Conny Viehhauser is a true country girl. That’s how the nice lady from Pongau describes herself. She loves the green meadows and the mountains, and there’s plenty of them in Kleinarltal. However, Conny, who was born in St Johann, didn’t always see her life leading to the idyllic countryside, and she’s no stranger to the après-ski pistes, either. She actually wanted to take over her parents’ ski cabins one day. Today, she is a mother of three and produces marigold ointment sourced from her own garden.
Ms Viehhauser has a multi-faceted personality, and she beams when she talks about how her life changed course. It’s easy to believe that she was able to handle the hectic “high life” of a ski chalet during peak season. Nevertheless, she is very satisfied with her role as a farmer, hostess and nursing mother of three lively children, who keep her on her toes all day long.
‘Farm work grounds you, and at the end of the day you can see what you have achieved’, she says, praising the fulfilling qualities of farm life. However, the farmer has also seen life from a different angle, and once occupied an office chair in the city for a few years. ‘Rupert is an animal person’, Conny explains of her husband, whom she met six years ago and married soon after. He takes care of the farm and is highly skilled when it comes to tending the cattle. The numerous accolades their livestock have been awarded are evidence of the farmer’s passion and commitment.
‘Free rein to run around makes the children happy and tires them out.’
The Schwabhof is a quality holiday destination. With five holiday apartments, a classic room and an exclusive stone pine chalet, the Viehhausers can host up to 40 guests at full capacity. Many visitors bring their children, and during summer the place is overrun by little ones. The activities here are designed flexibly and cater to the needs of the guests, for instance with the group hike offered once a week. It’s also possible to arrange three-hour-long hikes to the mountain peaks, as long as people are willing. Conny observes how the young guests sometimes carefully keep their distance from the animals, but by the end of the week, they are actively involved in looking after the animals. Even to the extent that the parents must sometimes cut their day trips short so that they can be back at the farm to help out with the work. City kids in particular will truly blossom and fall into bed exhausted and happy of an evening. The barn as the antidote to iPads and gaming consoles. The digital detox for the kids comes free of charge, and can even do the parents some good as well.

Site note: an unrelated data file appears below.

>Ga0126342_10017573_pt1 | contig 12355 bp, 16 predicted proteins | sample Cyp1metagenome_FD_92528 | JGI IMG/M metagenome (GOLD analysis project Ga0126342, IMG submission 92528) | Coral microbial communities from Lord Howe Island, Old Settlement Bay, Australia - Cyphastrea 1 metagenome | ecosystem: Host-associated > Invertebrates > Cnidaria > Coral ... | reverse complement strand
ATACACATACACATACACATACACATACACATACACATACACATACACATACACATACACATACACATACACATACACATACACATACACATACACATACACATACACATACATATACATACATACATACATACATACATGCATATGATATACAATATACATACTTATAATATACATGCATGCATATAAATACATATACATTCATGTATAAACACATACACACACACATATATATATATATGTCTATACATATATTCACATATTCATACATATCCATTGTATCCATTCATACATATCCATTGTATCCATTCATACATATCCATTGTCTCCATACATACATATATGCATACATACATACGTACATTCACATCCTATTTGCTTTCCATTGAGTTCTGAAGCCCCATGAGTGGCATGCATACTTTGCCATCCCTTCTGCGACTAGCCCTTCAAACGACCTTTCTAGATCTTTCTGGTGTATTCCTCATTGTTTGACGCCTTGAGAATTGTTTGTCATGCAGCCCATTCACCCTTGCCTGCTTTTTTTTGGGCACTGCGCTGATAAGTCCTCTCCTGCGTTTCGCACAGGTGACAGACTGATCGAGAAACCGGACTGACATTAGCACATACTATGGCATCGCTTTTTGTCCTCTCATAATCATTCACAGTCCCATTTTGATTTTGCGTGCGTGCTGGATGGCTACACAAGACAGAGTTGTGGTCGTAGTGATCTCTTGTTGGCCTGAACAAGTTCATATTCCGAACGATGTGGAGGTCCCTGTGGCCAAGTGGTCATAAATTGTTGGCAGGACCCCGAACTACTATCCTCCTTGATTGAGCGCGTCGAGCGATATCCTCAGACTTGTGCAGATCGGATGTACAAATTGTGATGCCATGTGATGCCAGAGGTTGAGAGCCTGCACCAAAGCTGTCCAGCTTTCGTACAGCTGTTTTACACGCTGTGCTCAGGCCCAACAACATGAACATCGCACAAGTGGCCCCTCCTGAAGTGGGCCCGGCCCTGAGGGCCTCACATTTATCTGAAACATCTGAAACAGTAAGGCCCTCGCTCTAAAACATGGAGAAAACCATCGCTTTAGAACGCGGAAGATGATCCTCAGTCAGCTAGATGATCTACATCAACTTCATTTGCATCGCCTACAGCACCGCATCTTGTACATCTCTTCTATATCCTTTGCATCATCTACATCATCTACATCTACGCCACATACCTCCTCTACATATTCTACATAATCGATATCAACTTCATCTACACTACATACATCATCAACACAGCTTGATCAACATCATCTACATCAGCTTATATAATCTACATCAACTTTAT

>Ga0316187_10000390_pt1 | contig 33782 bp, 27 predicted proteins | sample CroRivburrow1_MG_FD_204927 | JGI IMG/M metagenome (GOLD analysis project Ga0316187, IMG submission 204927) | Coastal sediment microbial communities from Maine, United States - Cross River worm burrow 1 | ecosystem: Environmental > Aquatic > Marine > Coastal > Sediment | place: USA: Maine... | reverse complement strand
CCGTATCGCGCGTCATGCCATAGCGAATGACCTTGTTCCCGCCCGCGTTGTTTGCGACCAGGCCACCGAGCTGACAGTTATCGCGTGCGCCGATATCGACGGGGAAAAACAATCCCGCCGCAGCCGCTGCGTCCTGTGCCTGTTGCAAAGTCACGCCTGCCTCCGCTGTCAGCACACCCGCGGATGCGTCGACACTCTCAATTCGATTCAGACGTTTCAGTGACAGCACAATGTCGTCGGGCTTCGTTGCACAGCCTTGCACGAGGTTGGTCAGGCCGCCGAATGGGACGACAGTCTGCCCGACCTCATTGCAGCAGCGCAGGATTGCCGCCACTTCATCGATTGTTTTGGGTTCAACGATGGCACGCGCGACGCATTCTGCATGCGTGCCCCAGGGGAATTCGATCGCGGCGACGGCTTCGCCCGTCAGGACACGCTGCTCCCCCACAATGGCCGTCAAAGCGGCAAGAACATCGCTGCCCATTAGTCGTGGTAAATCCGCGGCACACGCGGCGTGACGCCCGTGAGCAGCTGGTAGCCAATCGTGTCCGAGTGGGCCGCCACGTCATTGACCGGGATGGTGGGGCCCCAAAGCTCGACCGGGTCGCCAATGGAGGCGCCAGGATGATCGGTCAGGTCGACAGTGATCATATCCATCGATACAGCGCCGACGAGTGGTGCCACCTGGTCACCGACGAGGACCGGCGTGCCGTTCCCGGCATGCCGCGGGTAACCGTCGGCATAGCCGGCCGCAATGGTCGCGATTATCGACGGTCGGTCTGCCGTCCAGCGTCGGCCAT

‘The forest gives me a huge amount of power.’
The options for cycling tours in the region are varied and attractive. Next door in Wagrain, the bike park attracts downhill cyclists from near and far with its lines and courses, but in Kleinarl, there is also a 1.2-kilometre-long “Hirschleit-Trail”, which Conny has tried out for herself. In the village, the e-bike boom is in full force. Among the locals as well. Mothers especially who are needed at home shouldn’t stay away too long if things are getting lively and their “other halves” are nearing their wits’ end. E-bikes are a great alternative to let them travel further away from their homes without having to worry about the trip back. At the Viehhausers’, the tables have turned, as Conny can now outstrip Rupert on the bike when riding uphill, she explains with a smug smile, outing herself as an electric mountain bike fan.
In addition to the restorative woods, working in the garden provides some balance in day-to-day farm life. She plants salad herbs, and peas, and it is important to her that her children learn the proper way to deal with food. ‘We don’t throw anything away that can be eaten. Everything is re-used or put in the compost heap, so that it can eventually be recycled as nutritious soil’, says the businesswoman and mother of three. She doesn’t use disposable nappies, preferring fabric nappies, and she hates mounds of waste. ‘Yeah I’m a bit of an eco-warrior’, she says honestly about her life philosophy, which is applied consistently at the Schwabhof. Rupert also tries to refrain from administering medicine to the cattle, as far as possible. Globuli for the cattle instead of chemical-based medicines. The results speak for themselves, and the more simple cattle are not susceptible to the “placebo effect”, unlike humans. He certainly seems to be on to something.